125 CEO CHANGES TO START THE YEAR

Published February 9, 2022

In January, U.S.-based companies announced 125 CEO changes, up 17.9% from the 106 CEO exits recorded in December, according to a report by global outplacement and business and executive coaching firm Challenger, Gray & Christmas, Inc.

January’s total is 40% higher than the 89 CEOs who left their posts in January 2021.

27.1% OF NEW CEOS ARE WOMEN, NEW HIGH

The rate of women taking over the CEO role hit a new high in January with 27.1%. The previous high occurred in September 2021, when 26.9% of new CEOs were women. In all of 2021, 26.4% of new CEOs were women.

“Companies are renewing or making real commitments to diversity, equity, inclusion, and belonging, and that requires women in the leadership ranks,” said Andrew Challenger, Senior Vice President of Challenger, Gray & Christmas, Inc.

“Job creation was strong in January. Employers are still very much in retention and hiring mode. Meanwhile, leadership challenges have shifted in the face of a pandemic, adaption of new technology, and focus on social change. Leaders need to respond, and in many cases that means a change at the top,” he added.

Top Reasons CEOs Left in January

The leading cause of exits in January was from CEOs “stepping down” from their posts, typically into other positions, usually to a Board or other C-Level role. Thirty-nine CEOs stepped down, while 32 retired from their posts. Nine found other opportunities, while 5 took other roles within their organizations.

Office Relationships & Misconduct Update

Companies are still wary of leaders having romantic relationships with colleagues, as was the case with Jeff Zucker, who led CNN Worldwide since 2013 and resigned in February after it was discovered he and his direct report were engaged in a consensual relationship. While Challenger did not record any exits due to inappropriate relationships or sexual misconduct allegations in January, 41 CEOs have left their posts amid these allegations since 2013, the first year this reason appeared in Challenger’s tracking. The majority occurred in 2017, the year the MeToo movement gained significant traction.

Source: Challenger, Gray & Christmas, Inc.

 

In a 2018 survey conducted in June by Challenger among 150 companies nationwide, 51% of companies reported they had a formal written policy on office romances, and 78% of companies said they do not allow relationships between a manager and a direct report.

Related: In Age of #MeToo, More Companies Crack Down on CEOs’, Top Leaders’ Consensual Relationships 

Survey Results: https://www.challengergray.com/blog/metoo-survey-update-more-half-companies-reviewed-sexual-harassment-policies-2/ 

Industries with the Most Exits

CEO turnover was led by Government/Non-Profit entities, which include charities, foundations, school systems, transportation authorities, and other government-funded entities. This sector announced 33 CEO changes in January, up 57% from the 21 recorded in December. Hospitals and the Services sector each announced 12 CEO exits in January, followed by Health Care/Products with 11. The Technology sector announced 9 CEO changes in January.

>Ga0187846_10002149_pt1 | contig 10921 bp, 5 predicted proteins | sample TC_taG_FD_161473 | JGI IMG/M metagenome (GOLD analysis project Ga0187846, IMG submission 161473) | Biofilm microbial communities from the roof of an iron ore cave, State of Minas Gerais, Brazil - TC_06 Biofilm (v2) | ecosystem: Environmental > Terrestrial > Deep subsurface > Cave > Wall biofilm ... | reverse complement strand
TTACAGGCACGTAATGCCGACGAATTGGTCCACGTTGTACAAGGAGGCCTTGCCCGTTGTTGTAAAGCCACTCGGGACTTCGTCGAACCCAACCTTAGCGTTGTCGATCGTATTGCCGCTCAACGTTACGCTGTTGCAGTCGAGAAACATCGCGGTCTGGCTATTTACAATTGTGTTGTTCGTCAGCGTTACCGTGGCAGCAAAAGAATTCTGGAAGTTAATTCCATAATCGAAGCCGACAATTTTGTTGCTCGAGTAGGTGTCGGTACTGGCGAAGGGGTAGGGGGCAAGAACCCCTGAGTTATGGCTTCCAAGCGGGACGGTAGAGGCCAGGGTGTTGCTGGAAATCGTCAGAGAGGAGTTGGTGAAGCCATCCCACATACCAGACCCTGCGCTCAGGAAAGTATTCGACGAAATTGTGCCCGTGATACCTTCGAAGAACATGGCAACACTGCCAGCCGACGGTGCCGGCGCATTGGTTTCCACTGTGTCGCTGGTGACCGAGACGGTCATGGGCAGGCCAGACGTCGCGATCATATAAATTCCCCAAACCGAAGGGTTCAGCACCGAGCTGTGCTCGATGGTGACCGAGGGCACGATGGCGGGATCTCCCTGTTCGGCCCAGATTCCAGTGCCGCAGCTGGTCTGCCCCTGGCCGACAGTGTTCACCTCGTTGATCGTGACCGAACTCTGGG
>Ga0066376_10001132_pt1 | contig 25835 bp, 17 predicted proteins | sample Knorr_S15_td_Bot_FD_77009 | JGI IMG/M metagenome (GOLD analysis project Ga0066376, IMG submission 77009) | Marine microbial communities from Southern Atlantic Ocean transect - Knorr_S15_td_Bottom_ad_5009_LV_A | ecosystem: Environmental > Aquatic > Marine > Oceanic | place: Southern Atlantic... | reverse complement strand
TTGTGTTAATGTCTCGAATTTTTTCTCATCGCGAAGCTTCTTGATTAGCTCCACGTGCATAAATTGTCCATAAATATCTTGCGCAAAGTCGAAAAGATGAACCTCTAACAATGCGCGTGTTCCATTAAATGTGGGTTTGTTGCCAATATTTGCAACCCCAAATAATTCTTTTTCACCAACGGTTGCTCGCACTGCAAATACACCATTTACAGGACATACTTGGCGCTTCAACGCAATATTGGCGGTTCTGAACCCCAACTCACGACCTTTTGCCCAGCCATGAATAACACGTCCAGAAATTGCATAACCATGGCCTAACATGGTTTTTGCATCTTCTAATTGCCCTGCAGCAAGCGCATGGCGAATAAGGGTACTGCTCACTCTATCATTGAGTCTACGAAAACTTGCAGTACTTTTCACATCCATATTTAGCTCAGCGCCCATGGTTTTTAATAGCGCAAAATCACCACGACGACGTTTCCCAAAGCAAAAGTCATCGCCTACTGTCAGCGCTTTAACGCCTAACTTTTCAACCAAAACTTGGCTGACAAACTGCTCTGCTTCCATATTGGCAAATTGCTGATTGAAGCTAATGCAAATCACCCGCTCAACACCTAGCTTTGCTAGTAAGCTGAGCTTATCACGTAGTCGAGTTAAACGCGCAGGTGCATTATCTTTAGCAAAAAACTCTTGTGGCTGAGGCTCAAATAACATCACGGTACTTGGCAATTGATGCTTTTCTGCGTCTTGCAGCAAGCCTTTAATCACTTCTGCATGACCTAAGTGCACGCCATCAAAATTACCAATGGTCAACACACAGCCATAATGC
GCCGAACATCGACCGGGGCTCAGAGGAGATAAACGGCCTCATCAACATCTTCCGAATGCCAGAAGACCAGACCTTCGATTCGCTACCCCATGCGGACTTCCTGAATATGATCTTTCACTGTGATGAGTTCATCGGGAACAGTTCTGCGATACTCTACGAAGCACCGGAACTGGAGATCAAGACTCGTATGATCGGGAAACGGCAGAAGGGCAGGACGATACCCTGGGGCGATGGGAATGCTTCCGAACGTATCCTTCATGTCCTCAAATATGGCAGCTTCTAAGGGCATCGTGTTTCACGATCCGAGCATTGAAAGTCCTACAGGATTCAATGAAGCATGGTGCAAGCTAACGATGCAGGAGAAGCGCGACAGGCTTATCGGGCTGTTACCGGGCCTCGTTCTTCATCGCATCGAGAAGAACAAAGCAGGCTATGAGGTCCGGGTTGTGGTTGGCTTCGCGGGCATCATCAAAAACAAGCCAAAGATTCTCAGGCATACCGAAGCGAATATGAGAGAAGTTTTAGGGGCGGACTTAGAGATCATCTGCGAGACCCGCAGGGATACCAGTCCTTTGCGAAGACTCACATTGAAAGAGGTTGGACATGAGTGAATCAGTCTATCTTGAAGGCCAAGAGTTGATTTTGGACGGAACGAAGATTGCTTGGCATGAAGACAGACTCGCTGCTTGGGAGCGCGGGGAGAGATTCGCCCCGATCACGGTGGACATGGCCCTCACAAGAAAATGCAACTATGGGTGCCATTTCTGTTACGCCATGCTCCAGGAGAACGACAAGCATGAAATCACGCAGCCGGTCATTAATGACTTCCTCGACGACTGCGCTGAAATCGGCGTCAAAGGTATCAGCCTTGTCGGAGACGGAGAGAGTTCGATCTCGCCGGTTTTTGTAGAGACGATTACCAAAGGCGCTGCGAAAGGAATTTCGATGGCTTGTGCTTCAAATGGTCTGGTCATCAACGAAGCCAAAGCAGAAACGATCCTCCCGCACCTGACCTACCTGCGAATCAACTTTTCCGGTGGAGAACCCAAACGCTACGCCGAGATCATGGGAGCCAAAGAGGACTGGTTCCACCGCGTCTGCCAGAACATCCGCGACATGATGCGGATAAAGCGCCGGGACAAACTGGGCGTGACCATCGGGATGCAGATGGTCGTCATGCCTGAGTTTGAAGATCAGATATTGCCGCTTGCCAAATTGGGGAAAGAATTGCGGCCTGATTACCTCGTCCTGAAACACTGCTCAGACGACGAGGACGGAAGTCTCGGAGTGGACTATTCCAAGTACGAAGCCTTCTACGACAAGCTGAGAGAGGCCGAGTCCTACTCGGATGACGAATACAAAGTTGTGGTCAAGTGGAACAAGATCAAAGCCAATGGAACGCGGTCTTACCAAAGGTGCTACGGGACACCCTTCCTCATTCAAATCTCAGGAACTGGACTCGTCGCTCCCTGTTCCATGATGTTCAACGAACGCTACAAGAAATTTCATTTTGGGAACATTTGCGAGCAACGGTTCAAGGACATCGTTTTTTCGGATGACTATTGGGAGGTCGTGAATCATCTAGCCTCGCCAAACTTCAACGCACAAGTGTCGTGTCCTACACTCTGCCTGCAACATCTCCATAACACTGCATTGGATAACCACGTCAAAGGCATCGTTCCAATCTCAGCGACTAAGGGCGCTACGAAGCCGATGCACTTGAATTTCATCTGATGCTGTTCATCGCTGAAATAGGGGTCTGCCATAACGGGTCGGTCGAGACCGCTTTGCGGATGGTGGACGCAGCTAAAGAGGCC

Internal or External Replacement Plans

While companies have been more often going outside their organizations for their next leaders in recent years, in January, 60 CEO replacements came from within the company, while 47 were external replacements. In 2021, of the 1,218 CEO replacements tracked, 666 of them were external. In 2020, 636 CEO replacements were external and 528 were internal.

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Challenger's Media Coverage

Hospital CEOs are joining the Great Resignation

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Ayla Ellison (Twitter

Original article

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Twelve hospital CEOs exited their roles in January, double the number who stepped down from their positions in the same month a year earlier, according to a report from Challenger, Gray & Christmas, an executive outplacement and coaching firm.

Twelve hospital CEOs exited their roles in January, double the number who stepped down from their positions in the same month a year earlier, according to a report from Challenger, Gray & Christmas, an executive outplacement and coaching firm.

While some hospital and health system CEOs are retiring, others are stepping down from their posts into C-level roles at other organizations. At least eight hospital and health system CEOs have stepped down from their positions since mid-February.

The increase in CEO departures isn’t unique to healthcare. More than 100 CEOs of U.S.-based companies left their posts in January, up from 89 in the same month a year earlier, according to the Challenger, Gray & Christmas report.


 

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